```On Thu, Jan 26, 2012 at 5:29 AM, Alex Chaffee <alex / stinky.com> wrote:
>
>> Just throwing this out there: judging float equality based on
>> _difference_ is incorrect. =A0You should use _ratio_, or perhaps in some
>> cases a combination of both.
>
> Fascinating! So if we used division-and-proximity-to-1 instead of
> subtraction-and-proximity-to-0 then we could possibly do away with the
> tolerance parameter altogether... or at least redefine it.
>
> Of course, your argument reverses itself when dealing with very large
> numbers!

I don't think so.  Floats are implemented using a coefficient and an
exponent.  So are the following two floats essentially equal?

A:  6.30912402 E 59
B:  6.30912401999999999999 E 59

I'd say yes.  What about these two?

A:  6.30912402 E 59
B:  6.30912401999999999999 E 58

Of course not!  There is an order-of-magnitude difference.  So perhaps
a unit testing float comparison should work like this (pseudo-code):

def float_equal? a, b
c1, m1 =3D coefficient(a), exponent(a)
c2, m2 =3D coefficient(b), exponent(b)
m1 =3D=3D m2 and (c1/c2 - 1).abs < 0.000000000001
end

If you take the magnitude away, then dealing with very large numbers
shouldn't be a problem.

> Let's say I'm dealing with Time. If I say time a should be
> close to time b, then I probably want the same default precision (say,
> 10 seconds) no matter when I'm performing the test, but using ratios
> will give me quite different tolerances depending on whether my
> baseline is epoch (0 =3D 1/1/1970) or Time.now.

If your application or library want to know if two times are within 10
seconds of each other, then that's a property of _your code_ and has
nothing to do with float implementations.  In other words, to compare
Time objects, use Time objects, not Float objects :)

> In any case... I will be happy to review your patch! :-)

Hard to offer a patch to code I don't even have installed :), but here
is an excerpt from my implementation.  See http://bit.ly/AblEvx, line
274, for context .

def run
if @actual.zero? or @expected.zero?
# There's no scale, so we can only go on difference.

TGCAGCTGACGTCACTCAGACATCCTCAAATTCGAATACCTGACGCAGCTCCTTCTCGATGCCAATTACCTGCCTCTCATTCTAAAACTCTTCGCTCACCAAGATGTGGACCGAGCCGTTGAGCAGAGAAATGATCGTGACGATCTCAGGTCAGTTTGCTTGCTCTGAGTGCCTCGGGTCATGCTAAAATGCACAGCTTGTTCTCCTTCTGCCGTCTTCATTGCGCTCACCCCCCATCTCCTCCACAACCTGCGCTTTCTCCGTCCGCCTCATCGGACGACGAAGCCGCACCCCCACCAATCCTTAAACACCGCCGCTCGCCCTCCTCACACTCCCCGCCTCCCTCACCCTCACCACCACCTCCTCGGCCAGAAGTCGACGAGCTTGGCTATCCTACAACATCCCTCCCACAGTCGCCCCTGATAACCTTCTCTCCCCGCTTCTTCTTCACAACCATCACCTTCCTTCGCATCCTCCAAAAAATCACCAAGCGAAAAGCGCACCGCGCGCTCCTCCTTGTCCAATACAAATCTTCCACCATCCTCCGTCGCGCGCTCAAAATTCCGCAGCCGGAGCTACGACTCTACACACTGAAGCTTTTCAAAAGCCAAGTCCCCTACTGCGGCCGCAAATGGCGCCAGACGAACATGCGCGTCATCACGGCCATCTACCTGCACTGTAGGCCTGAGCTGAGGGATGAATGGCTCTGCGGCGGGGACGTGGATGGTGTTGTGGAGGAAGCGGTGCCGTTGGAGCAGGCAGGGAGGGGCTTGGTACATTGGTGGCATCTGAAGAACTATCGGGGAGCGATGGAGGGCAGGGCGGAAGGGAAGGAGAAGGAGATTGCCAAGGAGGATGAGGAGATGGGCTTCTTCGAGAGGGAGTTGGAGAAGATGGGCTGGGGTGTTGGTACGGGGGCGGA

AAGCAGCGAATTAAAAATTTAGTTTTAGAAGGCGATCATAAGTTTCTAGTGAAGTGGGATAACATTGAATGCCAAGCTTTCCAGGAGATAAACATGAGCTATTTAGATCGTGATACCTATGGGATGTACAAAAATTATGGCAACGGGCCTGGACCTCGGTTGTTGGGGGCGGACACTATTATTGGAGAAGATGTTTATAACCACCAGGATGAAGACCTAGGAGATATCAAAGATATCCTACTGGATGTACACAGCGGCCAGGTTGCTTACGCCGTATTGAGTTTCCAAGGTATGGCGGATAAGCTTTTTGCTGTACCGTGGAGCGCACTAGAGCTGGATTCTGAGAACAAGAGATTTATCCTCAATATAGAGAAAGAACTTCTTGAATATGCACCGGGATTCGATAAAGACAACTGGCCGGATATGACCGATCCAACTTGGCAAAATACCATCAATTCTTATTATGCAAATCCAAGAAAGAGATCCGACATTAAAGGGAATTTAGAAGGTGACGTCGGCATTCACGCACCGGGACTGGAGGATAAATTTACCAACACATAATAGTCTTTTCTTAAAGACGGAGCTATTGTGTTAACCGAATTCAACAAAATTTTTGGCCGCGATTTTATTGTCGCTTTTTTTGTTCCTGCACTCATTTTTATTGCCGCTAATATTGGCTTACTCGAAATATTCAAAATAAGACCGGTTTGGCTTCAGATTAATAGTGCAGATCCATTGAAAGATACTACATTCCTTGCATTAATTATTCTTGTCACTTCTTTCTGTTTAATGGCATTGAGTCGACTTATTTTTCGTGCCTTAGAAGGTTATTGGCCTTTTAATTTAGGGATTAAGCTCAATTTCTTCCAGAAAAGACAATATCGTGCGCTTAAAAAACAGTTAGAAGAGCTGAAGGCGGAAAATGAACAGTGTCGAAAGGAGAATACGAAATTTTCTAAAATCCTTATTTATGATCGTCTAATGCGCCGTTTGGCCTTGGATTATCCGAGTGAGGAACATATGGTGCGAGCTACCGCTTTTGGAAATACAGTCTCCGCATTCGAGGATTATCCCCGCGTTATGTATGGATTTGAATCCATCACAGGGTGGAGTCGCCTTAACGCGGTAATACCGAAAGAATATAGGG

(@actual - @expected) < @epsilon
else
# We go by ratio. The ratio of two equal numbers is one, so the r=
atio
# of two practically-equal floats will be very nearly one.
@ratio =3D (@actual/@expected - 1).abs
@ratio < @epsilon
end
end

The problem with this is it's using @epsilon for two different
purposes: a "difference" epsilon and a "ratio" epsilon.  That is
clearly wrong, but I just implemented something that would work for
me.  I figured there _must_ be a best-practice approach out there
somewhere that I could learn from.  I firmly believe this problem
should be solved once and for all, and it won't be by testing
difference, and there should be value for epsilon that is justified by
the engineering. 

I also believe the built-in Float class should provide methods to
assist us.  It gives us inaccuracy, so it should give us the tools to
deal with it.

class Float
def essentially_equal_to?(other)
# Best-practice implementation here with scientifically valid
value for epsilon.
end

def within_delta_of?(other, delta)
(self - other).abs < delta
# No default value for delta because it is entirely
context-dependent. This is
# a convenience method only.
end
end

a =3D 1.1 - 1.0
a.essentially_equal_to?(0.1)          # true

4.7.within_delta_of?(4.9251, 0.2)   # false

https://github.com/gsinclair/whitestone/blob/master/lib/whitestone/assertio=
n_classes.rb

 While "one epsilon to rule them all" is appealing, the problem is
that the errors inherent in float representation get magnified by
computation.  However, even raising two "essentially equal" floats to
the power of 50 doesn't change their essential equality, assuming a
ratio of 1e-10 is good enough:

a =3D 0.1            # 0.1
b =3D 1.1 - 1.0      # 0.10000000000000009

xa =3D a ** 50       # 1.0000000000000027e-50
xb =3D b ** 50       # 1.0000000000000444e-50

proximity_ratio =3D (xa/xb - 1).abs
# 4.163336342344337e-14

proximity_ratio < 1e-10
# true

By the way, the proximity_ratio for the original a and b was
7.77156e-16, so I hastily conclude:
* The engineering compromises in the representation of floats gives
us a proximity ratio of around 1e-15 (7.77156e-16 above).
* Raising to an enormous power changes the proximity ratio to around
1e-13 (4.163e-14 above).
* A reasonable value for epsilon might therefore be 1e-12.

I expect this conclusion might depend on my choice of values for a and
b, though.

If you made it this far, congratulations.

```